Spring Planting 2021: What’s Ahead for Corn and Soybeans?

Plan on seeing higher corn and soybean production in 2021, according to the USDA (United States Department of Agriculture). This year’s planted acres and yield forecast call for a rise in USDA’s initial Grains and Oilseeds Outlook that was recently released. 

Corn production is expected to be 15.2 billion bushels (bb) for the 2021-22 crop, while soybean production is projected to be 4.5 bb. Higher demand forecasts for each of these crops will keep ending stocks comparatively low, that is especially the case for soybeans. 

As you prepare to plant corn and soybeans in the field, we will present you with a summary of some of the indicators and a general outlook for corn and soybeans this year. 

Corn Outlook 

The USDA forecasted the 2021-22 crop year should lead to greater crop production, more domestic use, and exports, as well as somewhat higher ending stocks. 

The 2021-22 corn planting is forecasted to be 92 million acres (ma). With a yield projected at 179.5 bushels per acre (BPA), USDA predicts the corn crop production at 15.2 bb. USDA suggests that the higher yield is based on a weather-adjusted trend, assuming norming planting progress and summer growing-season weather. 

This compares to the previous year’s crop at 90.8 ma planted, a yield of 172 BPA, and production at 14.18 bb. 

The entire corn use for the 2021-22 crop is projected to increase by 3 percent, as well as on higher demand in both domestic uses and continued strength in exports. Additionally, feed, seed, and industrial use are forecasted to rise 4 percent to 6.6 bb. Corn that is used for ethanol is also predicted to rise 5 percent based on expectations of greater motor gasoline consumption over the next year which comes on the heels of a slowdown that occurred as a result of the COVID-19 pandemic.  Feed and residual use for corn in 2021-22 will jump
200 million bushels (MB) to 5.9 bb. 

What’s more, corn exports are anticipated to rise 50 MB to 2.7 bb, “reflecting expectations of global trade growth and continued robust demand from China.” 

Outlook for Soybeans

The USDA anticipates farmers to plant 90 ma of soybeans in 2021, representing an increase of 6.9 ma compared to last year.  The USDA stated that the gain is supported by “new-crop soybean futures prices relative to corn, supported by strong Chinese demand and the tightest stocks-to-use ratio since 2013-14.”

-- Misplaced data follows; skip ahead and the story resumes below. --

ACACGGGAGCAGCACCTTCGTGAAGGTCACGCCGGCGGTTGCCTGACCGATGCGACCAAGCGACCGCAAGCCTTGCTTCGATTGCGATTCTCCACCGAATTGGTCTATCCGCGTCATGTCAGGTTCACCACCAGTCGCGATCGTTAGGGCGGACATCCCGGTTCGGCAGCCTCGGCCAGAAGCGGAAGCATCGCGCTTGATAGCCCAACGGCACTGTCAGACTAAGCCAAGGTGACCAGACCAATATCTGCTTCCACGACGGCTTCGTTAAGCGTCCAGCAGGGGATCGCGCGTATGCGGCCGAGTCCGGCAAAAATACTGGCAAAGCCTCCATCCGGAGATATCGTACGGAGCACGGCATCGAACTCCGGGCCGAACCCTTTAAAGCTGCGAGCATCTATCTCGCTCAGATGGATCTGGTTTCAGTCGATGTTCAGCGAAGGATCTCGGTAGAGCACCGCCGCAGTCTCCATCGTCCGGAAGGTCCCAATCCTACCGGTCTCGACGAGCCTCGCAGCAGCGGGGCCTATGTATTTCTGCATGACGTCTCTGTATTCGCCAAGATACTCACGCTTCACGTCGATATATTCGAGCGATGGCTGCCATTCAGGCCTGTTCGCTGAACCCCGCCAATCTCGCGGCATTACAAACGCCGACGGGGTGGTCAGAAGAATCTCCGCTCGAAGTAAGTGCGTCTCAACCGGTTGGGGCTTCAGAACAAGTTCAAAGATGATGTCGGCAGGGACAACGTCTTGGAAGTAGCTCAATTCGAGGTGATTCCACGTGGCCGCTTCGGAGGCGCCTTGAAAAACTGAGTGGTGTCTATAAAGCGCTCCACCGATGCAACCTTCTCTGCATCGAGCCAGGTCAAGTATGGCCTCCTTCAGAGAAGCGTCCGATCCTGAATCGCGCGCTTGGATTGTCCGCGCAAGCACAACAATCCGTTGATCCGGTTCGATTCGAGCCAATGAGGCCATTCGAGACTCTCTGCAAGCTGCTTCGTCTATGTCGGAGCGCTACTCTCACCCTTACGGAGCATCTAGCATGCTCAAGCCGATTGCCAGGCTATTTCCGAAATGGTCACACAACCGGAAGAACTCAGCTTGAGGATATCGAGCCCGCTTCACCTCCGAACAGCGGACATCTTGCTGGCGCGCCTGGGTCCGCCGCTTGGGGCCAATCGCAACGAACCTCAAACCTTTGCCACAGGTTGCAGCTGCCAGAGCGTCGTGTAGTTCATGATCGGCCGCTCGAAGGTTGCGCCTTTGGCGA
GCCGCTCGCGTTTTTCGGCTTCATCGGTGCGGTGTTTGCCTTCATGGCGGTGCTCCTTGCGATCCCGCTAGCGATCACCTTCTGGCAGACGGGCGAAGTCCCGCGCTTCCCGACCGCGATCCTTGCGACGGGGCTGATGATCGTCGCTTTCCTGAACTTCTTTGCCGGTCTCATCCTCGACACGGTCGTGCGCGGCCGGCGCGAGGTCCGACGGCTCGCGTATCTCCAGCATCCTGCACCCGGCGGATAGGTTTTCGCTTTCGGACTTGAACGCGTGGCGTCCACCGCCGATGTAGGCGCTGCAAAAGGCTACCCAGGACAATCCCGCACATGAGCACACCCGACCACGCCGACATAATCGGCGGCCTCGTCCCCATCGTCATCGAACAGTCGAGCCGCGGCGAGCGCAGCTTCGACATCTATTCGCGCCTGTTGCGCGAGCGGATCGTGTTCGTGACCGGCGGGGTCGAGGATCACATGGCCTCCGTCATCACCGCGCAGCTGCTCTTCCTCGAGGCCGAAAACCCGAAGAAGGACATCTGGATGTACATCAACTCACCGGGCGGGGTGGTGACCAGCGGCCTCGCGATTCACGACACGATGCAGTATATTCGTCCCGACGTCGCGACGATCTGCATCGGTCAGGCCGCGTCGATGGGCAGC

Soybean production is pegged at 4.5 bb, an increase of 9 percent above 2020-21 production with the yield projected at 50.8 BPA. 

All of this is compared with production for the 2020-21 crop at 4.14 bb and a yield of 50.2 BPA. 

The USDA envisions ending stocks at 145 MB, an increase of 25 MB from its current estimate of 2020-21 ending stocks. Ending stocks to use, at 3.2 percent, is likely to remain historically low. In fact, it is calling for lower exports and higher crush. 

The USDA said, “Soybean crush margins remain relatively strong with soybean and soybean product prices near 2020-21 levels. Soybean meal prices are forecast at $390 per short ton. Domestic use of soybean oil is projected up 2 percent for 2021-22 on expected expansion in renewable diesel capacity and gains in edible oil.” 

Soybean exports are figured to be 2.2 bb, 50 MB less than in 2020-21, as a result of limited exportable supplies that will reduce U.S. market share. 

The season-average farm price is expected to be $11.25 per bu, “up slightly from 2020-21 as forward pricing opportunities for 2021-22 are expected to be higher than a year ago.” 

Will Higher Prices Result in More Acres in Production?

One year ago, it might have been prudent to hold back some acres from production, either because your fields were continuing to recover from flooding in 2019 or you were hedging your bets against the gloomy economic conditions that came as a result of the
COVID-19 pandemic, or both. 

This year, it would seem at least a portion of the acres is returning to production. And if that is the case, you are in good company. We are well-positioned to have the third-highest planted acreage on record, and that is based on the following projections:

  • 91.1 million acres of corn, slightly less than a 1 percent increase from 2020. 
  • 87.6 million acres of soybeans, which is 5 percent higher than in 2020. 

However, as Farm Doc Daily from the University of Illinois notes, the acreage totals in the Prospective Planting report are less than what analysts forecasted. The following circumstances are likely to push more acres into production in 2021:

  • Crop insurance guarantees for corn and soybeans are the highest since all the way back to 2013. 
  • Optimism that export sales will continue to get better, especially with China. 
  • More funding from the Coronavirus Food Assistance program. 

In a reaction to the Prospective Plantings report, corn futures have increased. These indicators could prompt more farmers to bring more acreage into production. However, that may or may not happen, as the USDA releases its revised acreage estimates on June 30 of this year. 

Growers and Producers Are Feeling More Hopeful 

Farmers seem to be quite optimistic about the future. One indication that tells us this is in March 2021, the U.S. Ag Economy Barometer skyrocketed to 177 based on its monthly survey of farmers. The survey asked farmers if they anticipated their farm’s financial performance will be better or worse than a year ago. Considering that the Ag Economy Barometer was a lukewarm 55 in April 2020, it is clear that farmers are going into the planting season feeling quite positive. 

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